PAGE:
6: At Anna Maria’s, the mangrove snapper holds just about any structure. Bridges and rocks in the area around Longboat Pass produce good numbers. The mangrove snapper limits also bite on any of the inshore reefs and hard bottom ledges. Some tripletail have appeared on crab pot buoys, reports Captain Shawn Crawford of Florida Sport Fishing Outfitters (941-705-3160.
7: In St. Petersburg, the mangrove snapper will bite just about any structure. The Skyway, other area bridges, rock piles and reefs are all in production. Snapper and gag grouper also bite at the edge of the shipping channel. The docks around Big Bayou are also good for snapper. A good number of pompanos showed up this week at the Bunces Pass approach bridge, Skyway. The system of bars south of the bridge is particularly productive. Blind Pass also produces a fair amount of pompano. Pinellas Point and the docks have been good for snook and rockfish. Weedon Island also produces a good number of these two fish. Some tarpon are still out there, mostly in backwaters and bayous, reports Larry Mastry at Mastry’s Tackle (727-896-8889).
8: At the north end of Tampa Bay, a fair number of mangrove snappers are still found around the bridge and most structures in the area. A few sheep also bite. Black drum schools still hold at the Frankland and Gandy bridges. Snook and rockfish sting is good on flats around Picnic Island, Cypress Beach and Weedon Island. Rockfish also sting around the causeway and upper bay. Good numbers of speckled trout appeared on the deeper edges of the flats. There are a lot of shorts, but a few goalkeepers are in on it. Spanish mackerel appeared early in the morning around Gandy and the deeper points around Picnic Island. Tripletail bites the markers in the bay, but there are no reports of cobia. Large schools of crevalle jack also roam the bay around Gandy, reports Gandy Bait & Tackle (813-839-5551).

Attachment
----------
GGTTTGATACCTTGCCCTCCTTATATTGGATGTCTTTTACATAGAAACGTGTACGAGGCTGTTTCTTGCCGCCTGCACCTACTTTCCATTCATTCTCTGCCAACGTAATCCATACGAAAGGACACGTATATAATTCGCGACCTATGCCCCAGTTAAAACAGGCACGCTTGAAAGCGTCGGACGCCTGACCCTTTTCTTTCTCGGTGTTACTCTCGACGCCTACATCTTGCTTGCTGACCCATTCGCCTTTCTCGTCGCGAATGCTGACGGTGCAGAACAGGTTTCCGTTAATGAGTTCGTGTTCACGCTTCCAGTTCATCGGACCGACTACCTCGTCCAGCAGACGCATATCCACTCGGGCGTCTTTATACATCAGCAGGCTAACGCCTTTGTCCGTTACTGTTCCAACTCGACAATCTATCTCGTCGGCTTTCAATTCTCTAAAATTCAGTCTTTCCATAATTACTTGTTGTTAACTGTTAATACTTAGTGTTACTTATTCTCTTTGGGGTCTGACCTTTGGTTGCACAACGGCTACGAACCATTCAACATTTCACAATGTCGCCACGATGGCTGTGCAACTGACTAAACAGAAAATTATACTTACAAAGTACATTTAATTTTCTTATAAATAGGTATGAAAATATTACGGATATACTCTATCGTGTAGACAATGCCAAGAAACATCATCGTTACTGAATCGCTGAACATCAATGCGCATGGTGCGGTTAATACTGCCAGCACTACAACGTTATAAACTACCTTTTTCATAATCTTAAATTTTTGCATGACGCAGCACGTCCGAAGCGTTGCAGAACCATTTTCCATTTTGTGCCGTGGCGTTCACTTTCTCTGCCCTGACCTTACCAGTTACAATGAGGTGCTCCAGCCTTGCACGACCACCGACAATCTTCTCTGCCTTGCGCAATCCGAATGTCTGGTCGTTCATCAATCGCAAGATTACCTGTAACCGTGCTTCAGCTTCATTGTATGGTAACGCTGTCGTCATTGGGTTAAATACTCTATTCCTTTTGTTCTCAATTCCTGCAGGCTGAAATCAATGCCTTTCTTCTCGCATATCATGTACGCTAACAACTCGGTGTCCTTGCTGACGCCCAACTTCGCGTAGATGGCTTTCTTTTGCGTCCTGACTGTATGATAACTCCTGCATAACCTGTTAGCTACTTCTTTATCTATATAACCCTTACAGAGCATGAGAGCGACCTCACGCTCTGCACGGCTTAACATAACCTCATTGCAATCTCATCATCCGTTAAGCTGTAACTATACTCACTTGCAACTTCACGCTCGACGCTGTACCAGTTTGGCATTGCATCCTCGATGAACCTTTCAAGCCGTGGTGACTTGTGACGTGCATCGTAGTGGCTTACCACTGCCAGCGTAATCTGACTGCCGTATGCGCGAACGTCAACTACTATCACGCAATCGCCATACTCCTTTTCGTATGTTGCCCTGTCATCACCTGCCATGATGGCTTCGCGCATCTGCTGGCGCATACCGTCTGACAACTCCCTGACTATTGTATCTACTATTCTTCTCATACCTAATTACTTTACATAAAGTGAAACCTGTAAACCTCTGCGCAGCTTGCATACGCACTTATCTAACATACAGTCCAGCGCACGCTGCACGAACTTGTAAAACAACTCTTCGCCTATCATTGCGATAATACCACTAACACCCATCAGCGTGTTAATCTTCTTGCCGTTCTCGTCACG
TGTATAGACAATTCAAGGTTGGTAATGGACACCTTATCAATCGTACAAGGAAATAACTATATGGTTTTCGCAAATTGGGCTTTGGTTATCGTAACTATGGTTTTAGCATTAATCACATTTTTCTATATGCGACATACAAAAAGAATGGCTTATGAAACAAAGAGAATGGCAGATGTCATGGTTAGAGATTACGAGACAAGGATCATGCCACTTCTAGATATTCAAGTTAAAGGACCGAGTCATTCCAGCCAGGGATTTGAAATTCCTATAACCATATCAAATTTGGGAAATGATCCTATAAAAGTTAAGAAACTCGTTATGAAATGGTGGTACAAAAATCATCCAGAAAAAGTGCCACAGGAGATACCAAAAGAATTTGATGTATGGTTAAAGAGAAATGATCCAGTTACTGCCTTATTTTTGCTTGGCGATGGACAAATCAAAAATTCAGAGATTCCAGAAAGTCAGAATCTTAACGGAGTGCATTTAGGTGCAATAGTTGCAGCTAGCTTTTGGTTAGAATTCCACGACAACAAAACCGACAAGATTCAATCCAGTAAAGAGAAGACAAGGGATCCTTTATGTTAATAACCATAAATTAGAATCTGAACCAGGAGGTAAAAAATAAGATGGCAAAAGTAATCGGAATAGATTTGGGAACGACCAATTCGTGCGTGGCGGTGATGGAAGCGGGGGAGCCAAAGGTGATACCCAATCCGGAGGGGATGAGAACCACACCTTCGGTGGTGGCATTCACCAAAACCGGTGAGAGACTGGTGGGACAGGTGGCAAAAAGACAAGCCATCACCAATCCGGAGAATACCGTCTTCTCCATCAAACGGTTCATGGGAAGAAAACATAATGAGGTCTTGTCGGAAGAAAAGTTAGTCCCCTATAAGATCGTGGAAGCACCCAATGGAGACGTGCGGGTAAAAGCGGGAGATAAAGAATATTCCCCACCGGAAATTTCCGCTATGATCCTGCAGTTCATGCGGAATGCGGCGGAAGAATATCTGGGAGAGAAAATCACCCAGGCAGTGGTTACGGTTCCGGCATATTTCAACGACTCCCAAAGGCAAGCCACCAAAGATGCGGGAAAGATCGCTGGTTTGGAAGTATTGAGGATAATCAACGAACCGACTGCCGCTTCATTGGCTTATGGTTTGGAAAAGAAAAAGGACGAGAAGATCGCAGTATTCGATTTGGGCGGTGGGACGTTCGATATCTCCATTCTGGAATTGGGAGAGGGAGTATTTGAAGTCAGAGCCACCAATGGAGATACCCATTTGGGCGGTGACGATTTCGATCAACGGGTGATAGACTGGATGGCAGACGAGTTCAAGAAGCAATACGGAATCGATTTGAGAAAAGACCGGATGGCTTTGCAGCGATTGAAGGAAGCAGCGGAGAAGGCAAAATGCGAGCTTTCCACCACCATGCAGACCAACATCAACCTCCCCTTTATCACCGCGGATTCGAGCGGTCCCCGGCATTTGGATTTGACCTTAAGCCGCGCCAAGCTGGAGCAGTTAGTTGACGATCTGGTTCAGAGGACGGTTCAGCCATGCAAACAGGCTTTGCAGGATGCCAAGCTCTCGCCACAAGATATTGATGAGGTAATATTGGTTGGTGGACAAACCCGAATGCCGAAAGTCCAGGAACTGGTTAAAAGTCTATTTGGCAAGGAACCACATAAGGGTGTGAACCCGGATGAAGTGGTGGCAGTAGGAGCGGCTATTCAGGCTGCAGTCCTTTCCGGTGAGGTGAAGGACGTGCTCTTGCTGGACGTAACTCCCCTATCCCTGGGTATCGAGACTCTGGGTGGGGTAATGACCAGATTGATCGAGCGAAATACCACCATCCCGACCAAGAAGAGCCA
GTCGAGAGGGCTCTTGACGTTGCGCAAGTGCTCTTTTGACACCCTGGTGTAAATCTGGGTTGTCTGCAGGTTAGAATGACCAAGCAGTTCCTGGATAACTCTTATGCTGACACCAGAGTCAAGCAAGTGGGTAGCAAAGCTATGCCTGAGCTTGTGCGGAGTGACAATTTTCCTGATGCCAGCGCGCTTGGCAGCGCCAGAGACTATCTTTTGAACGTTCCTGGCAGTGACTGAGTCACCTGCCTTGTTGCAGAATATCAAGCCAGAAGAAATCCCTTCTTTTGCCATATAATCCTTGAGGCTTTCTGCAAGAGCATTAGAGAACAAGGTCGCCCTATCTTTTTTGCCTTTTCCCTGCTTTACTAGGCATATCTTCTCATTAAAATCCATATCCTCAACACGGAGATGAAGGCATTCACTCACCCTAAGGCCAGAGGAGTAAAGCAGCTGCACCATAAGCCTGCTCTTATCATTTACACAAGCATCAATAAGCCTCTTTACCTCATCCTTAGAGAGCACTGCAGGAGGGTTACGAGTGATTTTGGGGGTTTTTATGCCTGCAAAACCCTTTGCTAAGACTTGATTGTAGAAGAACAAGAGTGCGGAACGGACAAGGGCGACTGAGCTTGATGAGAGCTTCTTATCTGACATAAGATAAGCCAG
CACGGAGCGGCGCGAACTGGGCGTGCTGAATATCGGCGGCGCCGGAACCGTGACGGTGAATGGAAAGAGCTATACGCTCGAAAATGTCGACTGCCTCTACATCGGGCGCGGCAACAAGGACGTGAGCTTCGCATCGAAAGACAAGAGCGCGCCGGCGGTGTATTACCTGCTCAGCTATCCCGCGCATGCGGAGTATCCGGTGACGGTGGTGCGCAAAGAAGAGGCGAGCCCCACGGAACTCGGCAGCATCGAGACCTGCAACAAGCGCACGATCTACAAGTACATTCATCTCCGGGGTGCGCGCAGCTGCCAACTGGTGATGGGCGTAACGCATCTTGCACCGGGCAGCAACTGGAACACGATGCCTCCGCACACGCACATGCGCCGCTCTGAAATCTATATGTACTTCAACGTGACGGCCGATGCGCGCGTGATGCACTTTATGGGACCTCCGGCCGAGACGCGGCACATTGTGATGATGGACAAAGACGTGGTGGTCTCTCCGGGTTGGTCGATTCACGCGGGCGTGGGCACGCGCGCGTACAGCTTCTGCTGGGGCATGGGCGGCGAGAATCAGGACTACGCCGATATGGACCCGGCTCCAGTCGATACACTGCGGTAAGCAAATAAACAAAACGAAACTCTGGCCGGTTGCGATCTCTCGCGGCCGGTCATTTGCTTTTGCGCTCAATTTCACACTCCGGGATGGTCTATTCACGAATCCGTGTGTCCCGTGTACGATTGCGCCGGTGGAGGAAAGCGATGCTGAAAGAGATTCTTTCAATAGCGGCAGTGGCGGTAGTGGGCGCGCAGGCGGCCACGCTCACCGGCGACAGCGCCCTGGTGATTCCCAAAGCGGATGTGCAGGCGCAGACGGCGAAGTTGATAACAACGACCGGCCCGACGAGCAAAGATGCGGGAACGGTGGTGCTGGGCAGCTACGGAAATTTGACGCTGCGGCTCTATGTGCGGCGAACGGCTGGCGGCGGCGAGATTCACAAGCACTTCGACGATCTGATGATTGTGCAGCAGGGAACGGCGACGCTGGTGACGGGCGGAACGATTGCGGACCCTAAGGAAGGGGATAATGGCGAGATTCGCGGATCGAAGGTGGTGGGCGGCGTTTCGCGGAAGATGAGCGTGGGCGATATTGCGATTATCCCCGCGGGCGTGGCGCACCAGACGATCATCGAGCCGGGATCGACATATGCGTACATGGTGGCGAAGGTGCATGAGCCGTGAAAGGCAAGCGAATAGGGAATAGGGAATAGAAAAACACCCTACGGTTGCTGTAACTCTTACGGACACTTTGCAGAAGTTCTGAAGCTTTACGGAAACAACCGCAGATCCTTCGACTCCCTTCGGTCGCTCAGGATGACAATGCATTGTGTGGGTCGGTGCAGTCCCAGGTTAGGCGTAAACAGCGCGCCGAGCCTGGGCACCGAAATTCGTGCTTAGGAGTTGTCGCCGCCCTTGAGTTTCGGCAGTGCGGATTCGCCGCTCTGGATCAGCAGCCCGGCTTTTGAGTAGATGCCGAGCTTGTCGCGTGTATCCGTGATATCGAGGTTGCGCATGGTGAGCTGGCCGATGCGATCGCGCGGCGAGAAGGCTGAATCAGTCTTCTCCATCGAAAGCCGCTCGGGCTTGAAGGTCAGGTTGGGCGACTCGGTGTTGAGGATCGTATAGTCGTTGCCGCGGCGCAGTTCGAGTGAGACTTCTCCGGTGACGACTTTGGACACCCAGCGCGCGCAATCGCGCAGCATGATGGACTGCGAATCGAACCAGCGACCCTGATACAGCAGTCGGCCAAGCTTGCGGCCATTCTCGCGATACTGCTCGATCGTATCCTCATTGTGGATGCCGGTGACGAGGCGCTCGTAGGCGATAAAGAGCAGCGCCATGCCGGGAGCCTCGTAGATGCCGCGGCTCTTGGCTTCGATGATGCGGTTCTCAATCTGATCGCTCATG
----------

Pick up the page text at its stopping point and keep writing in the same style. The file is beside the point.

• At Homosassa, it’s August, that’s the time of year for rockfish in the Big Bend area. Look for the schools of mules and you will find the red ones. When rockfish are schooled, just about any bait will produce. Gold spoons, like an Eppinger Rex, are great bait. A wobbly spoon that mimics a dying pinfish will produce multiple strikes and also cast a “country mile,” reports Captain William Toney of Homosassa Inshore Fishing Charters (352-621-9284). Most structures, including rocks and natural ledges, down to the channel markers, are home to a guardian-sized mangrove snapper. Live shrimp are the best bait, whether freeline or on a jig head. Keep an eye out for all the counters for the triple tail. The deepest buoys produced the most fish, Toney reports.
• In Fort Pierce, offshore, the mahi bite has slowed, but some trevallies are biting at the 50-80ft bar. A few sailfish were caught south of the inlet, down to about 120 feet. Bottom bite is slow with cold water. Mangrove and mutton snappers bite shallow at 30 to 50 feet and some cobia are also at this depth. At the entrance, the whiting is in the surf, but the seaweed is thick. Snook bites into the creek on live bait during the day and jigs at night. Inside, the mangrove snapper sting is good around the decks. Some routes and sheep are also biting, but most are short. There’s some decent trout biting in the river on live bait along the deeper mangroves, reports Clint Walker at the St. Lucia Fisheries Center (772-465-7637).
Compiled by Michael Wilson / Ledger Correspondent